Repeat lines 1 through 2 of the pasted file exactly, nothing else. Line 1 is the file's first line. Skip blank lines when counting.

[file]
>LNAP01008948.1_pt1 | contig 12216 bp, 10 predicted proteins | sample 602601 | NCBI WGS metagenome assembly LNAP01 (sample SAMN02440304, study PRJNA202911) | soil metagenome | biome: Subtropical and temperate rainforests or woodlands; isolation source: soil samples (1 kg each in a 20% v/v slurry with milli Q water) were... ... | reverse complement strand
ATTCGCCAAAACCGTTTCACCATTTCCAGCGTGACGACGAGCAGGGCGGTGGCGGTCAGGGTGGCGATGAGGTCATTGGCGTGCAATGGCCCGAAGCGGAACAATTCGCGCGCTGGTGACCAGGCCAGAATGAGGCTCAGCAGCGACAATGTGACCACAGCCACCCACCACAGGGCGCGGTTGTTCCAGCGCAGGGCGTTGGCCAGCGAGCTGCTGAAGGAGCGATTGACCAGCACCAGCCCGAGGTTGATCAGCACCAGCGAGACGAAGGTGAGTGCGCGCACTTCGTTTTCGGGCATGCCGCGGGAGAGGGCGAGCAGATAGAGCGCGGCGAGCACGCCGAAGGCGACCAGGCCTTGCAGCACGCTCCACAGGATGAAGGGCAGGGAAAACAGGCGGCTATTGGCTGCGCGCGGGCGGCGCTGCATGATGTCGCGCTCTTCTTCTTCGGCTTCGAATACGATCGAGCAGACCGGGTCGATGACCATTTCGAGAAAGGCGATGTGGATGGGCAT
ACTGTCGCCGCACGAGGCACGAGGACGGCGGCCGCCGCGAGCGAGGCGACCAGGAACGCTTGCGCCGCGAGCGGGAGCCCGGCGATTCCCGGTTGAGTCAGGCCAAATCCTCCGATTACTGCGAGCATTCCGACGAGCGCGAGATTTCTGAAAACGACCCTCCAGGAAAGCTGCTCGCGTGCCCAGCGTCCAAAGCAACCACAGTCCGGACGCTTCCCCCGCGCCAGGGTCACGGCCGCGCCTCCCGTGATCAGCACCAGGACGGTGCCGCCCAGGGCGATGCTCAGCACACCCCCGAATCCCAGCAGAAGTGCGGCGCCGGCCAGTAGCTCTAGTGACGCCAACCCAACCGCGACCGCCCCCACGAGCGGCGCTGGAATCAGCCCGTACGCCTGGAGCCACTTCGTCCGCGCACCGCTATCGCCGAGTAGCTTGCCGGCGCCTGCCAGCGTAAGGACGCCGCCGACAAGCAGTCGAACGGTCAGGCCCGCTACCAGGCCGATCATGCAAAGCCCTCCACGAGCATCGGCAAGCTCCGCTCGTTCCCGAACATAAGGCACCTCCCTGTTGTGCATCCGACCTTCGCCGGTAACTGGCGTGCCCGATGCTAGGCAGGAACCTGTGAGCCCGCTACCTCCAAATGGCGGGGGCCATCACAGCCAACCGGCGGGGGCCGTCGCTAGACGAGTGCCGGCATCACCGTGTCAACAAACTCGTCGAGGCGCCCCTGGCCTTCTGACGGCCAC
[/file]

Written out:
>LNAP01008948.1_pt1 | contig 12216 bp, 10 predicted proteins | sample 602601 | NCBI WGS metagenome assembly LNAP01 (sample SAMN02440304, study PRJNA202911) | soil metagenome | biome: Subtropical and temperate rainforests or woodlands; isolation source: soil samples (1 kg each in a 20% v/v slurry with milli Q water) were... ... | reverse complement strand
ATTCGCCAAAACCGTTTCACCATTTCCAGCGTGACGACGAGCAGGGCGGTGGCGGTCAGGGTGGCGATGAGGTCATTGGCGTGCAATGGCCCGAAGCGGAACAATTCGCGCGCTGGTGACCAGGCCAGAATGAGGCTCAGCAGCGACAATGTGACCACAGCCACCCACCACAGGGCGCGGTTGTTCCAGCGCAGGGCGTTGGCCAGCGAGCTGCTGAAGGAGCGATTGACCAGCACCAGCCCGAGGTTGATCAGCACCAGCGAGACGAAGGTGAGTGCGCGCACTTCGTTTTCGGGCATGCCGCGGGAGAGGGCGAGCAGATAGAGCGCGGCGAGCACGCCGAAGGCGACCAGGCCTTGCAGCACGCTCCACAGGATGAAGGGCAGGGAAAACAGGCGGCTATTGGCTGCGCGCGGGCGGCGCTGCATGATGTCGCGCTCTTCTTCTTCGGCTTCGAATACGATCGAGCAGACCGGGTCGATGACCATTTCGAGAAAGGCGATGTGGATGGGCAT